- As a forum, the site is not appropriate for an external link. Period. If you have reliable sources that back up your claim that "that bonsai is a valid and important art form" then we add it into the article with its source. But forums are not reliable sources. This article may not meet your ideas for what you want to say about bonsai and do for its community, but that is not the purpose of Wikipedia - wikipedia is an encyclopedia and we have articles of encyclopedic content. If you wish to be involved in something other than an encyclopedia, you should probably go to another site. If you wish to help improve this encyclopedia, we welcome your support in actions that improve wikipedia as an encyclopedia. -- The Red Pen of Doom 18:23, 18 February 2009 (UTC)
I'm sorry, I was editing my response above while you were replying. Please consider the following:
According to the posted policies,a web site that is not deemed a reliable source can still be allowed if it contains information by very knowledgeable sources. The Art of Bonsai Project has articles from some of the best bonsai artists of our time such as, Walter Pall, Robert Steven, Morten Albeck, etc. It is also a fact that the majority of the discussion on the site is by very knowledgeable and experienced bonsaists.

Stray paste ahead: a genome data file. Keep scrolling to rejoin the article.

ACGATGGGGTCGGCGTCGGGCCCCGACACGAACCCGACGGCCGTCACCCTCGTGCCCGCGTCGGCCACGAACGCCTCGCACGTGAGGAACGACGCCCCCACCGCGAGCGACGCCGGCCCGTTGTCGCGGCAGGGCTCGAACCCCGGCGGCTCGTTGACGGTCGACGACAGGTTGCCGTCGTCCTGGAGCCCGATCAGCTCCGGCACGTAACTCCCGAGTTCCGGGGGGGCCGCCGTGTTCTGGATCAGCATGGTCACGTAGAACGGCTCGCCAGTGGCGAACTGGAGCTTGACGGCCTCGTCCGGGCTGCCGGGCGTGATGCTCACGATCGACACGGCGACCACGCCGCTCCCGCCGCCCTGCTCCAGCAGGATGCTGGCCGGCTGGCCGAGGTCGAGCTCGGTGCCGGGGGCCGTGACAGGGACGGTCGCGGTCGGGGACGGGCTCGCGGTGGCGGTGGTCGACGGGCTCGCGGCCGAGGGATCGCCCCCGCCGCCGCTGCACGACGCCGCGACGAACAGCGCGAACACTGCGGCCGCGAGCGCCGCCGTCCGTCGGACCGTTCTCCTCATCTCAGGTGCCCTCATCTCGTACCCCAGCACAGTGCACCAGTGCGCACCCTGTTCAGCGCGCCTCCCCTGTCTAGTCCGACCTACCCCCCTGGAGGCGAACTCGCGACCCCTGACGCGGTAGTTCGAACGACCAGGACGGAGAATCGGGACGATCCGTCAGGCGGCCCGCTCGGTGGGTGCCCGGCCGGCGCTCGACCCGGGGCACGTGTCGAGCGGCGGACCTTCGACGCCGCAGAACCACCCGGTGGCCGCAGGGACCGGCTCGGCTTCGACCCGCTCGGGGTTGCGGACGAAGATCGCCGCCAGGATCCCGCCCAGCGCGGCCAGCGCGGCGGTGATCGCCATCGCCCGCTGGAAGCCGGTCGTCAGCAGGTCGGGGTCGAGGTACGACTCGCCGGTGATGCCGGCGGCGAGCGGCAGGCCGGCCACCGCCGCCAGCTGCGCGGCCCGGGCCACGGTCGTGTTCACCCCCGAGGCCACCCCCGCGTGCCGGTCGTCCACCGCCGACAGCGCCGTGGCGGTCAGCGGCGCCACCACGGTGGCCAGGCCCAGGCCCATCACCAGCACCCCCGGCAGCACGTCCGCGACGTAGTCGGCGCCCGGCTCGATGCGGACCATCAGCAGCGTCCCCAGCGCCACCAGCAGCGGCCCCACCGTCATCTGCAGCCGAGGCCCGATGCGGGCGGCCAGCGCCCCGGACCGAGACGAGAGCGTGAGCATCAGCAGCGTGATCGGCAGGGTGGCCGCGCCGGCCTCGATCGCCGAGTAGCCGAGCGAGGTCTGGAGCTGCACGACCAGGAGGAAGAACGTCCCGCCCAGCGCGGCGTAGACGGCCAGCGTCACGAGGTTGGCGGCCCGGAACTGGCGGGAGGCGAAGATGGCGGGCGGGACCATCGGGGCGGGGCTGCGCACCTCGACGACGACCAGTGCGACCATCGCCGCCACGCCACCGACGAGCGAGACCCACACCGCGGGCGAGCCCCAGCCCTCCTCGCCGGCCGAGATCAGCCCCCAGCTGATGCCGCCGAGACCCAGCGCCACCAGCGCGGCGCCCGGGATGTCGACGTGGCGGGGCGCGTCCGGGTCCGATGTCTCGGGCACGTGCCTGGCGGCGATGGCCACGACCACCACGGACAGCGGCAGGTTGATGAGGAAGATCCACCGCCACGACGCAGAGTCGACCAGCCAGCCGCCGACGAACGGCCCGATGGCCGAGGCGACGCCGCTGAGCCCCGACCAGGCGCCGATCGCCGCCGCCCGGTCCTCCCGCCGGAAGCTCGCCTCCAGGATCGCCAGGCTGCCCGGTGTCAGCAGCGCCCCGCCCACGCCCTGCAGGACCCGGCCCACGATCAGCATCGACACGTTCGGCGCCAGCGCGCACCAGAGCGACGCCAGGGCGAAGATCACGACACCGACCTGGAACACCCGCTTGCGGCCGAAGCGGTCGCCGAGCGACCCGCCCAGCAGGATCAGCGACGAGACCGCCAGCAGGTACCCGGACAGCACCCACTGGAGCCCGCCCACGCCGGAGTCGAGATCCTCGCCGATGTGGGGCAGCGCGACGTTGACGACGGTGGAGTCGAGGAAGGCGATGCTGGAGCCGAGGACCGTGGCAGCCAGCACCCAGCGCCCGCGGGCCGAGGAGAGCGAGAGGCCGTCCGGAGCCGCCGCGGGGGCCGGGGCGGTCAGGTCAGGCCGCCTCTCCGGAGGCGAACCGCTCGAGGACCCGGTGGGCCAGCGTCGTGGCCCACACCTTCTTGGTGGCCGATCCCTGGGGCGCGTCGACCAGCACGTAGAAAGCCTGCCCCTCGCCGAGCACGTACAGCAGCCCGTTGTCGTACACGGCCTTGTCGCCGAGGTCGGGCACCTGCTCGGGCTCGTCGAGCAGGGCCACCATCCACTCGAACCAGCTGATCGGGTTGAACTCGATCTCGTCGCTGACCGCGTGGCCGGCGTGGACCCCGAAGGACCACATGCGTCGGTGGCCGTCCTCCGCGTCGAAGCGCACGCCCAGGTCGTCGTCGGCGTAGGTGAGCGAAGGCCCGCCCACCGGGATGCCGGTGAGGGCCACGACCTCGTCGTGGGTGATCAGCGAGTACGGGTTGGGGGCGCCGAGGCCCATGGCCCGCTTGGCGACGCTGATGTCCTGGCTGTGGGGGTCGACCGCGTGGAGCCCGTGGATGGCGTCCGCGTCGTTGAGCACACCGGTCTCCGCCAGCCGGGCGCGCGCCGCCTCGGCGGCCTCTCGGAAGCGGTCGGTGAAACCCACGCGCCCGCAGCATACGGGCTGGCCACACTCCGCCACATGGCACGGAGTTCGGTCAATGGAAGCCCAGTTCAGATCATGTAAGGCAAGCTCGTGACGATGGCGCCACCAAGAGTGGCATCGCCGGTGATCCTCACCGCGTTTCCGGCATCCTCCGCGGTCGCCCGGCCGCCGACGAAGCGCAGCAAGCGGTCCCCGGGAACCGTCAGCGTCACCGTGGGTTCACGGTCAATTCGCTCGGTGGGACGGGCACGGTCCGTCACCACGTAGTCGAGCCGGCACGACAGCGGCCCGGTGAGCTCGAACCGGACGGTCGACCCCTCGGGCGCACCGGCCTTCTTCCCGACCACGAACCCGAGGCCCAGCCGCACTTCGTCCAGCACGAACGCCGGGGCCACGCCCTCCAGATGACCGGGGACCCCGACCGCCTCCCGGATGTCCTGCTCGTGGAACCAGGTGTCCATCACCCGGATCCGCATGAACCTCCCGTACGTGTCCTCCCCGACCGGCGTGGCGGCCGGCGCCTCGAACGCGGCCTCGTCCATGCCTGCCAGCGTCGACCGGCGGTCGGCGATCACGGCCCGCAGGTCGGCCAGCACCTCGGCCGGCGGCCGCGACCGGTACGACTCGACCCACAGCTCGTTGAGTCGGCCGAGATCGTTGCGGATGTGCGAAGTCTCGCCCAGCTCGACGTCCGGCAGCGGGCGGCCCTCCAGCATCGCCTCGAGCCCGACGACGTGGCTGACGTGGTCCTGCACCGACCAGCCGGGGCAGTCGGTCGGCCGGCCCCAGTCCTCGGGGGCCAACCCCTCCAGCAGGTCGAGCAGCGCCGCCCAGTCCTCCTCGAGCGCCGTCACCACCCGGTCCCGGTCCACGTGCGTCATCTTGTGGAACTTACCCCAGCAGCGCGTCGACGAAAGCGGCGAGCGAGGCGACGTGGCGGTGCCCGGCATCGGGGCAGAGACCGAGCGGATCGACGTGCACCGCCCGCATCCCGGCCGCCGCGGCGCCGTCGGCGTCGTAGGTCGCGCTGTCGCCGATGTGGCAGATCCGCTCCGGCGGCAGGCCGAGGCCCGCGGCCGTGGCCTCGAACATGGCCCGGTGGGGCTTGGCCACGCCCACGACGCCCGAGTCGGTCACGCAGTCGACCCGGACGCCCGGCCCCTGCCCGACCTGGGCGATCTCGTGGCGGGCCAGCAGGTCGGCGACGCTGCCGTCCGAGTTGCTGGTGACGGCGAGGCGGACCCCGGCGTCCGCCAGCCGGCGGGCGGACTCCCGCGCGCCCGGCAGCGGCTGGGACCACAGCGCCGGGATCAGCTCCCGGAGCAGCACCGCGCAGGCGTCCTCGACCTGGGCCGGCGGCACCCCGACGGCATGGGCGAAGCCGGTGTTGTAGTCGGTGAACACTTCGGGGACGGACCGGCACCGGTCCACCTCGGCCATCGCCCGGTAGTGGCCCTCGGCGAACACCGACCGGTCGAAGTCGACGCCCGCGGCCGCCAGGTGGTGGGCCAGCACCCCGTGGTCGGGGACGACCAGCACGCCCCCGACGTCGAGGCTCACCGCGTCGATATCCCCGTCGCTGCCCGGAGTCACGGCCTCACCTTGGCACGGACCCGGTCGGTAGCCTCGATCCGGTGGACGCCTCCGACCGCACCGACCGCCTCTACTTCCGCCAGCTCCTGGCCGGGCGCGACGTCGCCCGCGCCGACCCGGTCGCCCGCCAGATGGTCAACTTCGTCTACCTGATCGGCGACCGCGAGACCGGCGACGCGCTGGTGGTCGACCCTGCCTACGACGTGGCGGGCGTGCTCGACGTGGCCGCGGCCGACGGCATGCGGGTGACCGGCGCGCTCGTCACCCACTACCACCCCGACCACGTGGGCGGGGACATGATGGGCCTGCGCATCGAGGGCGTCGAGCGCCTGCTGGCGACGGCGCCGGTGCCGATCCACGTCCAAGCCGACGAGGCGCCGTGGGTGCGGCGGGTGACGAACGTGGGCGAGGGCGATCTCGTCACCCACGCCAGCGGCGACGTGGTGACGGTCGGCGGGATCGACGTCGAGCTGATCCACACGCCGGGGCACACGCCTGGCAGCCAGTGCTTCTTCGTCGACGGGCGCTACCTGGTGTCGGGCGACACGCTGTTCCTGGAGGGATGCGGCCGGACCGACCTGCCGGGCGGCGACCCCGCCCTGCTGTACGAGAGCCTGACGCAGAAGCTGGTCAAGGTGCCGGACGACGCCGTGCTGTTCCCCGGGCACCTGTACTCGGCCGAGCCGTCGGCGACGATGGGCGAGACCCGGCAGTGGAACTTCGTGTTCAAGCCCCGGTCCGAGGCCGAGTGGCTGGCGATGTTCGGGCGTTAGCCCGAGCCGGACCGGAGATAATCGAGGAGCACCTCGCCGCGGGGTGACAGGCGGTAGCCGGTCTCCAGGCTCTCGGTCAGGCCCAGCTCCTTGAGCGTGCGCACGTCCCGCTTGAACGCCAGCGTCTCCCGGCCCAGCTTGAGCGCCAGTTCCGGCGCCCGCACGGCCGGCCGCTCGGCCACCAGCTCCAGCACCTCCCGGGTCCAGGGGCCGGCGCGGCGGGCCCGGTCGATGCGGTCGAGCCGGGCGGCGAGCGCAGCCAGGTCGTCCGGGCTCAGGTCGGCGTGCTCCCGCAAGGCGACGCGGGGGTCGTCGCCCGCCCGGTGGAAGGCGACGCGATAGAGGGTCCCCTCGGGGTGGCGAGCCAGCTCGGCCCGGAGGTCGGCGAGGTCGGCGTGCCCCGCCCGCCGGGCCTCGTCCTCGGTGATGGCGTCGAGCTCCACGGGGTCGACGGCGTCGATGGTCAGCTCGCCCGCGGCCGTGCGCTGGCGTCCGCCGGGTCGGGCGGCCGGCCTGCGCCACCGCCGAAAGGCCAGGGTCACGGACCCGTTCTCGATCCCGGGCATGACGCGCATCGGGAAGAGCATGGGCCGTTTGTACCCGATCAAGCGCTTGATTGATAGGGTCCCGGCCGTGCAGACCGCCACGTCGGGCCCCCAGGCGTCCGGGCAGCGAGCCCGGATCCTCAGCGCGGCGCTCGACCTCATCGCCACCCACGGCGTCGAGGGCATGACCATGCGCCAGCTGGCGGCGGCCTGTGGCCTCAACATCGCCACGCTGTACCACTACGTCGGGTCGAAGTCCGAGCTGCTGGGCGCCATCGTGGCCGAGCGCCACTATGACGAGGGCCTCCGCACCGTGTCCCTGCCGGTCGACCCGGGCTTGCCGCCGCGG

I ask that the policies as stated here at Wiki be followed and that, since the Art of Bonsai project meets or exceeds all posted policies on this matter, an external link be allowed for this site. Will Heath (talk) 18:40, 18 February 2009 (UTC)
It is pretty clear to me that the site fails WP:ELNO specifically:
- 10) Links to social networking sites (such as MySpace), chat or discussion forums/groups (such as Yahoo! Groups), USENET newsgroups or e-mail lists.
- 11)Links to blogs, personal web pages and most fansites, except those written by a recognized authority (this exception is meant to be very limited; as a minimum standard, recognized authorities always meet Wikipedia's notability criteria for biographies). (emph added)
Show me that the contributing "best bonsai artists of our time" at that forum "meet Wikipedia's notability criteria for biographies" (i.e. WP:N and Wikipedia:Notability (people)) and then we can talk. -- The Red Pen of Doom 19:17, 18 February 2009 (UTC)